Virgin & Child: Michael Bartholomew-Biggs is intrigued by a new novel by Maggie Hamand in which a theological conundrum leads to tension – and ultimately violence – within the Vatican
There is a very big and almost incredible secret at the heart of Maggie Hamand’s Virgin & Child; but I believe it is not one which a reviewer should reveal. It is enough for me to say that the matter is, initially, something that concerns only one person, the book’s central character, Patrick, who is the newly elected Pope (and the first Irishman to occupy that position). But keeping the secret cannot remain simply a personal matter for Patrick because it has profound implications both for his own faith and for the teachings of the Roman Catholic church. Hence the sensitive information has to be shared among a tight inner circle within the Vatican and, unsurprisingly, severe tensions arise over disagreements regarding how best to handle it in order to safeguard the church’s reputation.
The story is set either in an alternative present or in some very near future. In the earlier stages, the conflicts are expressed mostly at the level of verbal exchanges or within the thoughts of individual characters. But in the last hundred pages or so the book does acquire some elements of a thriller when threats, a modest car chase and ultimately some serious violence enter the narrative.
Hamand has to pull off some extremely skilful tricks in order to incorporate strongly religious themes in a popular novel. In the first place she must make convincing the words and thoughts of clergy to whom dogma and liturgy are profoundly important and for whom the presence of God can be something very real. I think she accomplishes this rather well; and at the same time – in order not to disappoint the prejudices of more secular and sceptical readers – she portrays those who live and work in the Vatican as being liable to the same human failings, factionalism and deviousness as the rest of us. A second challenge is to make a remote figure like The Pope accessible to an average reader and Hamand manages this by introducing Patrick’s Irish family background in a series of flashbacks. These flashbacks are important not only because they help to build a convincing picture of Patrick’s character but also because they provide plausible reasons for the existence of the awful secret and for the long delay in its discovery. The cumulative effect of the growing-up episodes is to make Patrick a more sympathetic and understandable figure (and also perhaps to confirm certain English prejudices about a lack of sophistication in mid-twentieth century Ireland!)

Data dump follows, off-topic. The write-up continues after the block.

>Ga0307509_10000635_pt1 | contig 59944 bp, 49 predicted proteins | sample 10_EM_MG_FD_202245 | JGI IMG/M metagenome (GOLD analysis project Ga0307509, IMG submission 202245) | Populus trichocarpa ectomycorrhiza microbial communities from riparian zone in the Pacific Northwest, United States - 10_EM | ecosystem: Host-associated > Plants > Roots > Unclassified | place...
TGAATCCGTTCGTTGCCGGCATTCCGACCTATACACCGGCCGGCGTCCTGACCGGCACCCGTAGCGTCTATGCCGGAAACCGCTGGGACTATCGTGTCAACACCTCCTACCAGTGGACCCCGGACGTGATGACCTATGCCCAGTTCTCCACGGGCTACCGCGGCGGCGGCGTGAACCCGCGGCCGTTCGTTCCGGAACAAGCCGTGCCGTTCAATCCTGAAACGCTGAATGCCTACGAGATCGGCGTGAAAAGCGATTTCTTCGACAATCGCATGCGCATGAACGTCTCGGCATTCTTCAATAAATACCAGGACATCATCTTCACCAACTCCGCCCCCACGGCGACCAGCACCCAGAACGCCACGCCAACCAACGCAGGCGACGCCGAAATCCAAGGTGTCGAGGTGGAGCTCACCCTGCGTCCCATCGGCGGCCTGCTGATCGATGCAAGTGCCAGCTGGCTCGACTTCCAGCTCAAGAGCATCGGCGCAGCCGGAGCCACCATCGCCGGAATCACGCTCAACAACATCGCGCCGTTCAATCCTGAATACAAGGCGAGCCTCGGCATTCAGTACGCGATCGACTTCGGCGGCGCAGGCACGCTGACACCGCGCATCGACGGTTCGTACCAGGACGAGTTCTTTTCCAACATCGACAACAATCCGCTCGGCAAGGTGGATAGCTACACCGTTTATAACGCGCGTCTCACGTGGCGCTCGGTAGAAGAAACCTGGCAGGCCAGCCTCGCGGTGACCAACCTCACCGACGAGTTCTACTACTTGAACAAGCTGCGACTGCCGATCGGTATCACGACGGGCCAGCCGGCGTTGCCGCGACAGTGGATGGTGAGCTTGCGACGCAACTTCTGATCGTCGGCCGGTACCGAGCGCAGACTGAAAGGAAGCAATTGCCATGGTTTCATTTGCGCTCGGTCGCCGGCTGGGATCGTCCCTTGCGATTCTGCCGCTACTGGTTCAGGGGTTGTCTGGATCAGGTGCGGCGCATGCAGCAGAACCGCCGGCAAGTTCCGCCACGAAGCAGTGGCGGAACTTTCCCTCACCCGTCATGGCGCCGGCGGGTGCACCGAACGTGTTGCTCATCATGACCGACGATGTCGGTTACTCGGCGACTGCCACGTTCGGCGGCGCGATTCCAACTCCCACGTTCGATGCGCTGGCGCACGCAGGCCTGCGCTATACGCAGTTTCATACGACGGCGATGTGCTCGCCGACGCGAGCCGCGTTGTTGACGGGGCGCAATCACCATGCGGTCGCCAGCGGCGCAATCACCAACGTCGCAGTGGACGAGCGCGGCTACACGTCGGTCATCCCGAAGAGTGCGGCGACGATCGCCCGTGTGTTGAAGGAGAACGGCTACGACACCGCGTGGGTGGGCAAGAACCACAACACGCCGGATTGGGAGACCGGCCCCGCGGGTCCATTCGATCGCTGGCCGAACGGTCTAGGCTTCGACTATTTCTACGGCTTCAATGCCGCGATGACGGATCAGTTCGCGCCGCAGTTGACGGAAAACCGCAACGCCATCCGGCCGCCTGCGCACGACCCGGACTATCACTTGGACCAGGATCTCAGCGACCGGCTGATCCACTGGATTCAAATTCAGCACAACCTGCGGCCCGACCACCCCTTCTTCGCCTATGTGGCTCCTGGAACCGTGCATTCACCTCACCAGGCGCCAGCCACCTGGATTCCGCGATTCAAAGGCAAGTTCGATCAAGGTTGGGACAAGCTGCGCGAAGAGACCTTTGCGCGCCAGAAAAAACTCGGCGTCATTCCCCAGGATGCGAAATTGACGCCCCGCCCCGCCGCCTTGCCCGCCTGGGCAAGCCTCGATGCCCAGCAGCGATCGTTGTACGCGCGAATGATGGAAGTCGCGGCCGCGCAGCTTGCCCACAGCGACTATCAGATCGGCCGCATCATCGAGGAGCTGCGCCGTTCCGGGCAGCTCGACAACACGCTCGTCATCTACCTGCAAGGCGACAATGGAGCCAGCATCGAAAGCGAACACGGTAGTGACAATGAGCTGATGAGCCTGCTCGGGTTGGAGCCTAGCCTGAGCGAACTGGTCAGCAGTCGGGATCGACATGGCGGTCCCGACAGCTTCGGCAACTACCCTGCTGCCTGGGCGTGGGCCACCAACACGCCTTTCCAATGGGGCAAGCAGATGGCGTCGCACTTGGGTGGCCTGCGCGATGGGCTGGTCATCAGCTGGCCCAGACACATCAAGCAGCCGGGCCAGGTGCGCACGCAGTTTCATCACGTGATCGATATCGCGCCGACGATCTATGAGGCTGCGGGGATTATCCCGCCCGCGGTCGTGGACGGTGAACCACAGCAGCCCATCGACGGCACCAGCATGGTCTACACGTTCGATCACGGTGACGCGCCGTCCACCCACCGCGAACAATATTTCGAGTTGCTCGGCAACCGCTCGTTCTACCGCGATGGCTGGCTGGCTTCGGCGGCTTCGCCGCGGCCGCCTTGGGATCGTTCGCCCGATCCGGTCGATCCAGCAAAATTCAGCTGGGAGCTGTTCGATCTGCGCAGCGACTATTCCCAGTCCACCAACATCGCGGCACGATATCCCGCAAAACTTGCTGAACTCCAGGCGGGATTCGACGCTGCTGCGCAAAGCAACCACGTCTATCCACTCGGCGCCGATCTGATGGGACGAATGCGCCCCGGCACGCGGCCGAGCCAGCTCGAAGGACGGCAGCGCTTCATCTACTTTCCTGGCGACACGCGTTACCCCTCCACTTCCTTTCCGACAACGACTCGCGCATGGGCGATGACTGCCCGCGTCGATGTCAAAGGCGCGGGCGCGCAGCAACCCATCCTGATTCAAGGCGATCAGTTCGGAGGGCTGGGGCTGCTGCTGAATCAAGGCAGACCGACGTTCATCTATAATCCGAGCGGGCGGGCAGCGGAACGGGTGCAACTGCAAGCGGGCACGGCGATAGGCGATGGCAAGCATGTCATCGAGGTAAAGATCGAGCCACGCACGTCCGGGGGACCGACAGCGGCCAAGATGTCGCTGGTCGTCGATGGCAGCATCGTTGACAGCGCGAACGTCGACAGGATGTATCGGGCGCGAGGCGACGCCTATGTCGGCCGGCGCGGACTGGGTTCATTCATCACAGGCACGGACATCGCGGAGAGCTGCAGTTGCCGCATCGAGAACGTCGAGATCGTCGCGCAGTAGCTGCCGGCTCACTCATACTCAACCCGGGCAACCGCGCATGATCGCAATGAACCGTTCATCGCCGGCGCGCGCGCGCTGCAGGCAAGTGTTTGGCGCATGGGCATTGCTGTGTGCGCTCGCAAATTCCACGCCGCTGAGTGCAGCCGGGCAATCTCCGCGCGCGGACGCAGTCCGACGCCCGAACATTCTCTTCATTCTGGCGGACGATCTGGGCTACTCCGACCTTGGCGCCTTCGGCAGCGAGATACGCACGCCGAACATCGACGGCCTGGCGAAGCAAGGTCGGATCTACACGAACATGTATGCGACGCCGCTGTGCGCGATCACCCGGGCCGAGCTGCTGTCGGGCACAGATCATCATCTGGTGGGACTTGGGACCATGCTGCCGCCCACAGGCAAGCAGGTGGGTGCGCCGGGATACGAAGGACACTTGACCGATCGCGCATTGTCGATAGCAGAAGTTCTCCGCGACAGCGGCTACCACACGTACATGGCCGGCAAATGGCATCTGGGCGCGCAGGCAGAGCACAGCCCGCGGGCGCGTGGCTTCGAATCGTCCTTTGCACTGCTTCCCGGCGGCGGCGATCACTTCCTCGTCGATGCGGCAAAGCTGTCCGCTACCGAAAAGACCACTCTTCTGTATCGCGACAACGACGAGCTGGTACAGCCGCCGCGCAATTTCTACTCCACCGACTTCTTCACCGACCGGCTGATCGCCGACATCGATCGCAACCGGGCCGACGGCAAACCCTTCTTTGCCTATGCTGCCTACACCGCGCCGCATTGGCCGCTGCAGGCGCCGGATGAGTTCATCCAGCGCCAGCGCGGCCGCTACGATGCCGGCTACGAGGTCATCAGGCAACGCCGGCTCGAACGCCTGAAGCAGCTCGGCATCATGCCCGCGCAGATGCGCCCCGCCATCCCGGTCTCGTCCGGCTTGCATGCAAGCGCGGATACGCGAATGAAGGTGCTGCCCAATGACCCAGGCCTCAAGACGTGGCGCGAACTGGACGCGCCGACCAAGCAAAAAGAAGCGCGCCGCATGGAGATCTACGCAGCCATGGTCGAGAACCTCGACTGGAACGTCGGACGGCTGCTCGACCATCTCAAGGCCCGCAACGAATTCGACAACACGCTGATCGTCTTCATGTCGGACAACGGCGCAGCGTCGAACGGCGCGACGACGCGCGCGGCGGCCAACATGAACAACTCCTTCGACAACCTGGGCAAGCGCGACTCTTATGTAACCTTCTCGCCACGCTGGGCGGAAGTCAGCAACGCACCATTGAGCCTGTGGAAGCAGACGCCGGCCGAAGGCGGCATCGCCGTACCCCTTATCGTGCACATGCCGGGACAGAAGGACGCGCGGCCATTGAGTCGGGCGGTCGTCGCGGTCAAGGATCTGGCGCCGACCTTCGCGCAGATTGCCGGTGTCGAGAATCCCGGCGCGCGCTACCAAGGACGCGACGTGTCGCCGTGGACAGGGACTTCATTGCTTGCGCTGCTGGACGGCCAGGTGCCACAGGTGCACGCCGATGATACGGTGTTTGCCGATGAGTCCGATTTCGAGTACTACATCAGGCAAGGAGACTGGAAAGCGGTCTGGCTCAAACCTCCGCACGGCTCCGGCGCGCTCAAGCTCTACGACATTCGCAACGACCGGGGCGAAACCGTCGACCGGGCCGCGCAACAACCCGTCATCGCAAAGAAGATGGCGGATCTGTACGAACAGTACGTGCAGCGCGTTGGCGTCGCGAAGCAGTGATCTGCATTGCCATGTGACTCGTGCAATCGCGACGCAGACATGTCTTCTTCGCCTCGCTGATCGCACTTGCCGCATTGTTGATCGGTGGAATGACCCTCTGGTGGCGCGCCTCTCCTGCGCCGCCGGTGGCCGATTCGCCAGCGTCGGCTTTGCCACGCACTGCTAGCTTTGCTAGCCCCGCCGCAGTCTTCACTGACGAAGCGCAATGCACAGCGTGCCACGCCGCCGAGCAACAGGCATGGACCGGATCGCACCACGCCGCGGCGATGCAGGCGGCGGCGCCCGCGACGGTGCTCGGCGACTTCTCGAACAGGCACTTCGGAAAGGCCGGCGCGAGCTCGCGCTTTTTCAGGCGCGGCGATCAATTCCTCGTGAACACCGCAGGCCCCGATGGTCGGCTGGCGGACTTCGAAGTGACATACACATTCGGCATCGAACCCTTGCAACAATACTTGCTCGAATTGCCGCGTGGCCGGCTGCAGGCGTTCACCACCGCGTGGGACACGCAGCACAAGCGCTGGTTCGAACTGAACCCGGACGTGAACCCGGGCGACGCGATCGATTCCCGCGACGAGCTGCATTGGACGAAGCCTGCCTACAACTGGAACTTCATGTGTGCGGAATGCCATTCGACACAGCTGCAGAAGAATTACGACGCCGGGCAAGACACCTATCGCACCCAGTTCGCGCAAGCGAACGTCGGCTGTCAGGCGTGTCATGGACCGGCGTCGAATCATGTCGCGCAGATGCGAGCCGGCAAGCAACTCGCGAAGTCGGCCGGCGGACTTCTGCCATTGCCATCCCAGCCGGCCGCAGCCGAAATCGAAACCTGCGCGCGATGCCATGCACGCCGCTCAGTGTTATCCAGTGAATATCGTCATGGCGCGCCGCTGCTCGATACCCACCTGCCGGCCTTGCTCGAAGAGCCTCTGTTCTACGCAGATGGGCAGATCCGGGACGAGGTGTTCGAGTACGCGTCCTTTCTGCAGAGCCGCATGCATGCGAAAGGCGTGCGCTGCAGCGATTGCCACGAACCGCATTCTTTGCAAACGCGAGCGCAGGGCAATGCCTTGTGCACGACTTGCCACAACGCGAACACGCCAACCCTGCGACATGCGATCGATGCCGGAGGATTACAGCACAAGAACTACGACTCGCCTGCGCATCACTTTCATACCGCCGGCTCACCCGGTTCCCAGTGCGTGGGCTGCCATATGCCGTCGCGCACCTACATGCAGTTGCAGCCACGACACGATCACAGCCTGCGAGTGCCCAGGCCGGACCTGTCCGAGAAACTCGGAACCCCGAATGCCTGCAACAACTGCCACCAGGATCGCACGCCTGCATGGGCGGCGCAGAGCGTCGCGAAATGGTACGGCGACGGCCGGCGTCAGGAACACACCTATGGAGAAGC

Besides Pope Patrick, the substantial cast of supporting characters is well-drawn. Furthermore, the dialogue passages involving both clergy and laity achieve what is surely the author’s underlying purpose – namely to interrogate some major elements of Catholic teaching. These theological discussions, some of which become rather heated, do not, I think, expect too much inside knowledge from the reader. Pro- and anti-Catholic sentiments are voiced in straightforward and natural language and both sides of any argument seem to be fairly represented. If ever the narrative does seem to be in danger of becoming bogged down in doctrinal issues then the reader can be reassured that a new revelation or surprise intervention is waiting at the next turn of the page.